This new government boasted many accomplishments. The Cherokee erected over 100 public schools all over their country, but prized their Male and Female Seminaries most of all. These two prestigious schools mostly educated the children of elites before shipping them off to American universities such as Dartmouth College. Other graduates went straight into government and helped to create the Orphan Asylum, the National Prison, the Insane Asylum, and a new capitol building. These offices created safety nets, enforced the law, and encouraged national pride—all on Cherokee terms.
Photograph of the 1902 graduating class of the Cherokee Female Seminary, taken in 1902 in Tahlequah, the capital of the modern Cherokee Nation and the United Keetoowah Band of Cherokee Indians. © Jennie Ross Cobb / Oklahoma Historical Society / Getty Images.
During the 1880s, the Cherokee National Treasury collected more money than it ever had before. Its economy was healthy, its people were prosperous, and its position within the United States seemed to only grow stronger. During this period, many white Americans held a double standard: They favored harsh policies toward many Indigenous peoples but thought that the Cherokee and other “civilized” nations should be left alone. For several decades, Indigenous republicanism shielded the Cherokee from interference.
During the late 1890s, perhaps as part of a trend in the rise of American imperialism, the United States became determined to get rid of Indigenous republics—a process called denationalization. In 1897 and 1898, Congress passed laws to abolish Indigenous courts, undermine Native legislatures, and force the Cherokee to negotiate the end of their own national existence.
Political cartoon depicting a giant Cherokee Indian being tied down and destroyed, symbolizing the Cherokee Nation being destroyed by railroad companies, US courts, and US marshals. © Library of Congress / Corbis / VCG via Getty Images.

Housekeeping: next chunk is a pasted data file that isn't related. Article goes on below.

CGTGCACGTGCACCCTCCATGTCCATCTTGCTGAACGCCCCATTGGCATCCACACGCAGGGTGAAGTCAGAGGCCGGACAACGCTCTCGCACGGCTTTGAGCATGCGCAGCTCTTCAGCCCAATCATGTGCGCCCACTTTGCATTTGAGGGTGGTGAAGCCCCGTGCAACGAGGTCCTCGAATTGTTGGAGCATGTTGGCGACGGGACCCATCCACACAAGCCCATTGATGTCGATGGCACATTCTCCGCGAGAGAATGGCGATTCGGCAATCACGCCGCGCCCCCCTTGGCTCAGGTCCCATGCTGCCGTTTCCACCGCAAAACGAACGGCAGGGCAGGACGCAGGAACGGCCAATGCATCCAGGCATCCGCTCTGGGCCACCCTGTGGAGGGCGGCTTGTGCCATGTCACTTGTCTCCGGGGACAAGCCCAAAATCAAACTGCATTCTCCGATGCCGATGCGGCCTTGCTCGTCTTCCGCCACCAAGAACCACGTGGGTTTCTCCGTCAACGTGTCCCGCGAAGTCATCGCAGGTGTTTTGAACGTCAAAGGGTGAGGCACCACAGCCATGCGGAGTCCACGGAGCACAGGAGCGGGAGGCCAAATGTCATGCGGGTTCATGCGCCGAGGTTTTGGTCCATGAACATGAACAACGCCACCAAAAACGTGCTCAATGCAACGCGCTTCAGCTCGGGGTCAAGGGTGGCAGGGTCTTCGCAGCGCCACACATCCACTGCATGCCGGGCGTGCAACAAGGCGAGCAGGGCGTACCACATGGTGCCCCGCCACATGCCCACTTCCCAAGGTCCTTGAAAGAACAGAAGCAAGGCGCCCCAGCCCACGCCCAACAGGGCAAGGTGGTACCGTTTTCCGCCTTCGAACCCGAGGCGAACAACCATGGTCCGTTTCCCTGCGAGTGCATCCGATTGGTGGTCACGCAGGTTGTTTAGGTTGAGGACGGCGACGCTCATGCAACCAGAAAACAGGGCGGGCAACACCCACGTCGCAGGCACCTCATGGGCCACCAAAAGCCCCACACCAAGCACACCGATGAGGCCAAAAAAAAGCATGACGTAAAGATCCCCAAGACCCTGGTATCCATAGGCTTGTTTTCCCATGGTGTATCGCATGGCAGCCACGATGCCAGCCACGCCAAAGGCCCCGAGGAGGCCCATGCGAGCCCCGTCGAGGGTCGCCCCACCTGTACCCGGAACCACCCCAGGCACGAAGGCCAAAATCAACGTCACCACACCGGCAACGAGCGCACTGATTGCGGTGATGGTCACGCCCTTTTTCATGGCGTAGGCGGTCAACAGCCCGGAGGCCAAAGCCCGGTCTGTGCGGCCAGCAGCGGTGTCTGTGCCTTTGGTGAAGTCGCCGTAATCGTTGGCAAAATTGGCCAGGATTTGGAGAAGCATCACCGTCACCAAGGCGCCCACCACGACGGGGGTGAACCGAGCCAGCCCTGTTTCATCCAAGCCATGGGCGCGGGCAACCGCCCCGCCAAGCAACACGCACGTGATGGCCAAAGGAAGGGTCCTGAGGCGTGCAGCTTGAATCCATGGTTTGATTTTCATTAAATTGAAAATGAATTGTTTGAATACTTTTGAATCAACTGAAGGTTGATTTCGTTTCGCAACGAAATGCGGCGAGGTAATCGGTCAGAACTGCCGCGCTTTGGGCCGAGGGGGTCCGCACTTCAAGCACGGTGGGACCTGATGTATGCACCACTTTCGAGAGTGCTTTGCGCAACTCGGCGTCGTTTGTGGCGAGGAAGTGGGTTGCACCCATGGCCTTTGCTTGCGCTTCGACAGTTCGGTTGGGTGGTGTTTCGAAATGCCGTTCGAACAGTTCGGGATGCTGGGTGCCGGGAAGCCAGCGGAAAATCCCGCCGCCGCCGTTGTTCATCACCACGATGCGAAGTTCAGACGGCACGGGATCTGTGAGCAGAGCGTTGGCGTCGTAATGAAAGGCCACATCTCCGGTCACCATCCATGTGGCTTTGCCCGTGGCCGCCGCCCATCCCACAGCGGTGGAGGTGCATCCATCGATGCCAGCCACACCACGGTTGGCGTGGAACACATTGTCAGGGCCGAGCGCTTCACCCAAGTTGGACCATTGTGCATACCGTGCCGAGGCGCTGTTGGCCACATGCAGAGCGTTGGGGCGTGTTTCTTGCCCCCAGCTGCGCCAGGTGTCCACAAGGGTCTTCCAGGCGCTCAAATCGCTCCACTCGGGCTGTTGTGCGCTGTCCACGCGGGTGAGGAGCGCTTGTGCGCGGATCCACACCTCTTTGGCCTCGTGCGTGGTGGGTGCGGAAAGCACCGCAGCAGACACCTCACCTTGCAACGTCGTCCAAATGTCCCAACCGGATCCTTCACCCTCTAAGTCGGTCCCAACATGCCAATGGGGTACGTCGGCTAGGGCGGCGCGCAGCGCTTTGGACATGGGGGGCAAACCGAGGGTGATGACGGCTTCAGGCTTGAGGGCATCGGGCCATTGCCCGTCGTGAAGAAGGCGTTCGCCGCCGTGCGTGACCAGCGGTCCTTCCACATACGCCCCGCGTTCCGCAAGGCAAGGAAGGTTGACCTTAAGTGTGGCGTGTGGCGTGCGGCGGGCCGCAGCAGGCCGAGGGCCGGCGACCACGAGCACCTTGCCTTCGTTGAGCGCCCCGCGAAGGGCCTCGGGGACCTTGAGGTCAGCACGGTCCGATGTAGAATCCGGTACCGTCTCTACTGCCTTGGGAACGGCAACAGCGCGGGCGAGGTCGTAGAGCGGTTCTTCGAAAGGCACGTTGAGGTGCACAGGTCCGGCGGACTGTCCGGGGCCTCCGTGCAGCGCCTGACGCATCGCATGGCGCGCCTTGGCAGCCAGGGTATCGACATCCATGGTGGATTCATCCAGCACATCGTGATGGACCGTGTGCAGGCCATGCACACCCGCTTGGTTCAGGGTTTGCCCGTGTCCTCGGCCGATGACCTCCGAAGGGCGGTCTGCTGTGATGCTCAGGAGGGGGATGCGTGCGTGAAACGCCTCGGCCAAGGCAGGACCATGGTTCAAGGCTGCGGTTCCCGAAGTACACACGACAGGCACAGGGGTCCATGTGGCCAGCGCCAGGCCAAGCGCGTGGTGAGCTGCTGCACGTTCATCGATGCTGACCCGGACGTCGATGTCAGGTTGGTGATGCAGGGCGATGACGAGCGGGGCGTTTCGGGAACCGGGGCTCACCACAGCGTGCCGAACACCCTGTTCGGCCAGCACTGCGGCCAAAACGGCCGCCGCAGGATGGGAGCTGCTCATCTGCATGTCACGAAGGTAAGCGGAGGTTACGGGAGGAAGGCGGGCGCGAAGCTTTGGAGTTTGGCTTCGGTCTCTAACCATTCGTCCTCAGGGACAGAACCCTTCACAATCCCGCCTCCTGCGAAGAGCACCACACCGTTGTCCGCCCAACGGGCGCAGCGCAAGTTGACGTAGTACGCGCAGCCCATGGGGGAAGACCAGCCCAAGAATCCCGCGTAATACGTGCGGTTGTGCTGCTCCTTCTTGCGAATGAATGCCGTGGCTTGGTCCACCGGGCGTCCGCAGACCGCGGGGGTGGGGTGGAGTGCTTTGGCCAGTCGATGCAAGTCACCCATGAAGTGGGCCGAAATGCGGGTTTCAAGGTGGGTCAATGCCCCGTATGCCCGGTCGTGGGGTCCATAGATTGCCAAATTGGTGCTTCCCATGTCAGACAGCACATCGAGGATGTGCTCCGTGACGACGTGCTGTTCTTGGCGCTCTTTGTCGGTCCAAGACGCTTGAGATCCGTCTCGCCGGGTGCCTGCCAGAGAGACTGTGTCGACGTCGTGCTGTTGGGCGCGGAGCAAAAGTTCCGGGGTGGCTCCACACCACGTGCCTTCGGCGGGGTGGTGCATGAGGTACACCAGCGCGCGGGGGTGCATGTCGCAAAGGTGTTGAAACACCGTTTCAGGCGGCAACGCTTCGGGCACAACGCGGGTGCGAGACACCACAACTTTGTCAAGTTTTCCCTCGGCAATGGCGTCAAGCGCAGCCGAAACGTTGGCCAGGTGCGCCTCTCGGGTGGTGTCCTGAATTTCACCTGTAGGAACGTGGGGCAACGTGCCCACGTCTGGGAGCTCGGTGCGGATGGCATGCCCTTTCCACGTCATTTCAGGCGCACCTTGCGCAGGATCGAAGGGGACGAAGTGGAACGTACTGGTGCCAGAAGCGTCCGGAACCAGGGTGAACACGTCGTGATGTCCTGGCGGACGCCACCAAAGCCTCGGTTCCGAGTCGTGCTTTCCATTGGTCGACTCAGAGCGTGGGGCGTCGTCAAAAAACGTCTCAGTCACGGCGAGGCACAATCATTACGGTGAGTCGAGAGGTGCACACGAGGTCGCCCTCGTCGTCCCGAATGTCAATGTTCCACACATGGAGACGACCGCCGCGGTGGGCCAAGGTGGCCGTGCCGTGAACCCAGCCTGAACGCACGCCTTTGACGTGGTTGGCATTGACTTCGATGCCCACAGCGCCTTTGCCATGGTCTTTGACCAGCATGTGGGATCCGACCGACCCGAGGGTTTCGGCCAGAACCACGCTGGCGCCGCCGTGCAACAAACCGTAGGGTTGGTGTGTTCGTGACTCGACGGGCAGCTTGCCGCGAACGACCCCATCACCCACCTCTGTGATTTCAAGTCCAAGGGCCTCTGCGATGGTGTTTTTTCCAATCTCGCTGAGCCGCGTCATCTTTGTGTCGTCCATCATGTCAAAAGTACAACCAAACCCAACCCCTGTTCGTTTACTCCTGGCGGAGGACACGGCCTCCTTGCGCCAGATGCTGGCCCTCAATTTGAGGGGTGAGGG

This process was mostly—but not entirely—successful. Oklahoma became a state in 1907, and most Americans assumed that they had successfully eradicated the tribal governments. During the 1970s, however, the Cherokee Nation sprung back to life with a third constitution. And in 2020, the US Supreme Court ruled that Congress had never fully abolished these governments at all, which meant that these Indigenous republics had quietly remained alive for the entirety of the twentieth century.
Today, this centuries-long experiment in Cherokee republicanism continues. So was this a success? Was Cherokee state-building a good strategy for resisting an invasion? Have your students consider the different forms of resistance employed by the Cherokee—and by other Indigenous nations. Were some more effective than others? Why or why not? What primary sources might help us answer these questions? Share examples you use to teach about resistance in our teacher community.
About the author: Noah Ramage (Cherokee Nation) is a PhD candidate in history at the University of California, Berkeley.
Cover image: Composite image: Sequoyah holding Cherokee alphabet. In 1821, he completed his independent creation of the Cherokee syllabary, making reading and writing in Cherokee possible. © Universal History Archive/Universal Images Group via Getty Images. Map compiled and drawn by soldier-artist Captain Seth Eastman (1808-1875) of the US Army, showing the various tribes and language groups in what is now Nebraska, Kansas and Oklahoma. © SSPL/Getty Images.